Minimal important differences of the SRS-22 Patient Questionnaire following surgical treatment of idiopathic scoliosis
Bago, Juan; Perez-Grueso, Francisco J. S.; Les, Esther; Hernandez, Pablo; Pellise, Ferran
European Spine Journal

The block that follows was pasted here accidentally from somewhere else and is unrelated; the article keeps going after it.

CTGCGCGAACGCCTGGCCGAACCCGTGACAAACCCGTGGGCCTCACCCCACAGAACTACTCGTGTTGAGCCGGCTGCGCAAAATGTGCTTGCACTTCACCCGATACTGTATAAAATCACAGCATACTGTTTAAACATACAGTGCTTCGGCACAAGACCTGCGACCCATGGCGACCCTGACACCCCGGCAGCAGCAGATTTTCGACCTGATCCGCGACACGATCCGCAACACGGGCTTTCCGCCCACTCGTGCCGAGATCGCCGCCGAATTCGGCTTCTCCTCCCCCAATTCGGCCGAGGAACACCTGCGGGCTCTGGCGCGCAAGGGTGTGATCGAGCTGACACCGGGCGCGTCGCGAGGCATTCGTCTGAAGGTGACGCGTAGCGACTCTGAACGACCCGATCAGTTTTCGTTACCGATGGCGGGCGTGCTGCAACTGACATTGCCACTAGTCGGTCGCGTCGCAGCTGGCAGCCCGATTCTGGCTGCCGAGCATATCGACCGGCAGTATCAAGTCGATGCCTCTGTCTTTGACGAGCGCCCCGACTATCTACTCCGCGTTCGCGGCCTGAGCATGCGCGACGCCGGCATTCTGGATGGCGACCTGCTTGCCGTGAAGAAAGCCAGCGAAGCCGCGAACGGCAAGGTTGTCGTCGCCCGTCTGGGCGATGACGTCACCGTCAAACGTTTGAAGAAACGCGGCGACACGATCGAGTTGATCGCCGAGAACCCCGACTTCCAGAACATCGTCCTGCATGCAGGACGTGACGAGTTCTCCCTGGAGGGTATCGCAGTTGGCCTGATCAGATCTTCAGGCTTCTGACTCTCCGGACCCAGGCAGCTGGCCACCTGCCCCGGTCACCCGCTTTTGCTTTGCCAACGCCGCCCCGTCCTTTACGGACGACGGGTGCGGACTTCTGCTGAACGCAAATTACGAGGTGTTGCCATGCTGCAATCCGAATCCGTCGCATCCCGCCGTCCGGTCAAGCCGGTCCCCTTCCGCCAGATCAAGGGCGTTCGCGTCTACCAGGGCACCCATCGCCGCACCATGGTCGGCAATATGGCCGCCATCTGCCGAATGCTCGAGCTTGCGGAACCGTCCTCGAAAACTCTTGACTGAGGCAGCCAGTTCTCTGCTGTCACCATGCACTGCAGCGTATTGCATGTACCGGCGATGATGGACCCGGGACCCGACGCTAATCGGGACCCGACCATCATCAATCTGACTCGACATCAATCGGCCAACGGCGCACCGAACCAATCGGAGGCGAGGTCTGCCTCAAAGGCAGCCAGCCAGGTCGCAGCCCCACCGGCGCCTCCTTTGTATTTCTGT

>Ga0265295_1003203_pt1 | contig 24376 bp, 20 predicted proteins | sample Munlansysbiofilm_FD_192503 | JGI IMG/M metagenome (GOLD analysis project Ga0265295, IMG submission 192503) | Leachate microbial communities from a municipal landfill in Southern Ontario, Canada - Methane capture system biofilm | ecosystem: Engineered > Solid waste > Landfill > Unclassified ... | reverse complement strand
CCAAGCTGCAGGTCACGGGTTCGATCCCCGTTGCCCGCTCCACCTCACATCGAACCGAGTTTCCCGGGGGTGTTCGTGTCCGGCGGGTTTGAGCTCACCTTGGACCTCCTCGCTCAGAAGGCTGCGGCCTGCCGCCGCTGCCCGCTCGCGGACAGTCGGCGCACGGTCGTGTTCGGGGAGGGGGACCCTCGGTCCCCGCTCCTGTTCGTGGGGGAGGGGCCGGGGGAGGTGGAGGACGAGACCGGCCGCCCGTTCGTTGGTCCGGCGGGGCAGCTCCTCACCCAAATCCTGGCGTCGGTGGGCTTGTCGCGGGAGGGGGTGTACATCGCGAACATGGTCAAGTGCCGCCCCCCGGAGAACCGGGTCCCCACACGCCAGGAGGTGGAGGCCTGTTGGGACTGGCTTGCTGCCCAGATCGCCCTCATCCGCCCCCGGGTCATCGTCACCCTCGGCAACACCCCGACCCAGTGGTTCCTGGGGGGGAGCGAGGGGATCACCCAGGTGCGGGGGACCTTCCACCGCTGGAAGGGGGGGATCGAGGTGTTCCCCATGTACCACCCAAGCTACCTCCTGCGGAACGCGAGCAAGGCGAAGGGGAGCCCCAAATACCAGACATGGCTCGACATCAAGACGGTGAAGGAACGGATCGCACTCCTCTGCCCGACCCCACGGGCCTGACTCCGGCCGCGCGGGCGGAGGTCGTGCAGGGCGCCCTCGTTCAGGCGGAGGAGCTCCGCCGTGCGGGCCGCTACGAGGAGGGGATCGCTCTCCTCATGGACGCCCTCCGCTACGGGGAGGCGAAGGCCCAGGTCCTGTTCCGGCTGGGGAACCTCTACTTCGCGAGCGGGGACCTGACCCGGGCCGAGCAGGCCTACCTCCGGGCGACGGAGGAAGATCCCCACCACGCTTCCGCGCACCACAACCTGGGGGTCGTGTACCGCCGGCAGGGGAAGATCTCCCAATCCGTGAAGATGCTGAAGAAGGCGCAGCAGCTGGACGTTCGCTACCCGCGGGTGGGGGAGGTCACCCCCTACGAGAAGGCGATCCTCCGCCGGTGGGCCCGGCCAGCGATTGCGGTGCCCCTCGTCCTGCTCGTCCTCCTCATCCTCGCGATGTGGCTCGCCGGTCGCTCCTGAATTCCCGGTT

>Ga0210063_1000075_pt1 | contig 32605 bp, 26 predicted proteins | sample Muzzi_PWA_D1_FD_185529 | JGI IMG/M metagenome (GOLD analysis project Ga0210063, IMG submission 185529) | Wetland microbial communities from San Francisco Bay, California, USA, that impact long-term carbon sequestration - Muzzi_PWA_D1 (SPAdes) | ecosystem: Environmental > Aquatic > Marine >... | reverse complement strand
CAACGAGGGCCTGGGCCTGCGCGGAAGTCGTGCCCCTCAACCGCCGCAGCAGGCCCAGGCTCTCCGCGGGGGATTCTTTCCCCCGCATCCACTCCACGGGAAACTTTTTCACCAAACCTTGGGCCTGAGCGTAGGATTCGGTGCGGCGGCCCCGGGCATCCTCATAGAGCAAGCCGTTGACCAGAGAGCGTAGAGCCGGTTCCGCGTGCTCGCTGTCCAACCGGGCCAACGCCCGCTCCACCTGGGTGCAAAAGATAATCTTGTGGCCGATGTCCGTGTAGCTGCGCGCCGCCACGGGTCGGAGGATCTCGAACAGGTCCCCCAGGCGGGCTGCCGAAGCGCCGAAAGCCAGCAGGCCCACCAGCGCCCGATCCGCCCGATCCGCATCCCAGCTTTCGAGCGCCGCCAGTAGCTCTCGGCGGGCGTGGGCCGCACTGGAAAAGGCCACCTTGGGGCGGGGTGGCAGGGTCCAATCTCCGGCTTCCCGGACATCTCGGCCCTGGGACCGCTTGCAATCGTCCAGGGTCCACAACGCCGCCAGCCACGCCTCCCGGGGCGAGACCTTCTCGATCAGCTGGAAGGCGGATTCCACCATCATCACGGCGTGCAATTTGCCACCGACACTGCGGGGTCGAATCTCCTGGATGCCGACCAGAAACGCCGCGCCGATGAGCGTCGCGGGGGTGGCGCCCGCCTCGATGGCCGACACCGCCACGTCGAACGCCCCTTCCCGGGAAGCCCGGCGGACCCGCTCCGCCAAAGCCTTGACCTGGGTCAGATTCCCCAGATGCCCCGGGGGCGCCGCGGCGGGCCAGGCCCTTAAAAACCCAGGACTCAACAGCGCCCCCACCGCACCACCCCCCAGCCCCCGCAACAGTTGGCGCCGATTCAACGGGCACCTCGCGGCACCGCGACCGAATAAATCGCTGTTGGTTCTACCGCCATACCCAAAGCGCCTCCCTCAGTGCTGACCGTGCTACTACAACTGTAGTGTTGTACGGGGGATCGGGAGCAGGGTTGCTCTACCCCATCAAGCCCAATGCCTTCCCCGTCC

The responsiveness of an instrument measuring health-related quality of life is an important indication of its construct validity. The SRS-22 Patient Questionnaire has become the most widely used patient-reported outcome instrument in the clinical evaluation of patients with idiopathic scoliosis. The responsiveness of the SRS-22 following surgical treatment in patients with idiopathic scoliosis has not been fully assessed. The aim of this study is to evaluate this factor by calculating the minimal important differences (MIDs) of the SRS-22 Questionnaire. The study included 91 patients with idiopathic scoliosis (77 females and 14 males), who underwent surgical treatment; mean age at the time of surgery was 18.1 years. Patients completed the SRS-22 questionnaire before surgery and at a follow-up visit (mean follow-up, 45.6 months). At follow-up, patients rated their overall situation as related to before surgery with a four-point Likert scale: 1-Worse, 2-Same, 3-Better, 4-Much Better. This evaluation represented the global perceived effect (GPE) and served as the anchor criterion for calculating the MID. MIDs were calculated using two approaches. The anchor-based MID (MID-A) was defined as the mean preoperative/follow-up difference in SRS-22 scores in the group of patients who stated they were much better than before surgery (GPE = 4). Using the same anchor criterion, the optimal cut-off value able to identify patients that had clearly improved was determined on a receiver operating characteristic (ROC) curve. In addition, the distribution-based MID (MID-D) was calculated by the standard error of measurement method. The MID-As found for the different subscales and the sum score were: pain 0.6, function 0.3, image 1.3, mental health 0.3, average sum score 0.6, and raw sum score 13.1. The cut-off values on the ROC curve were: pain 0.2, function 0.0, image 1.6, mental health 0.4, average sum score 0.4, and raw sum score 10. The MID-Ds were: pain 0.6, function 0.8, image 0.5, mental health 0.4, average sum score 0.5, and raw sum score 6.8. As was expected, the MID values differed according to the calculation method used. In light of the fact that the MID-As for the function and mental health subscales are below the measurement error of the instrument, it seems preferable to use the MID-D values for determining subscale changes. If the purpose is to analyze sum score changes (either the raw or average values), the MID-A is preferable because it includes the patient’s evaluation of the results of surgery.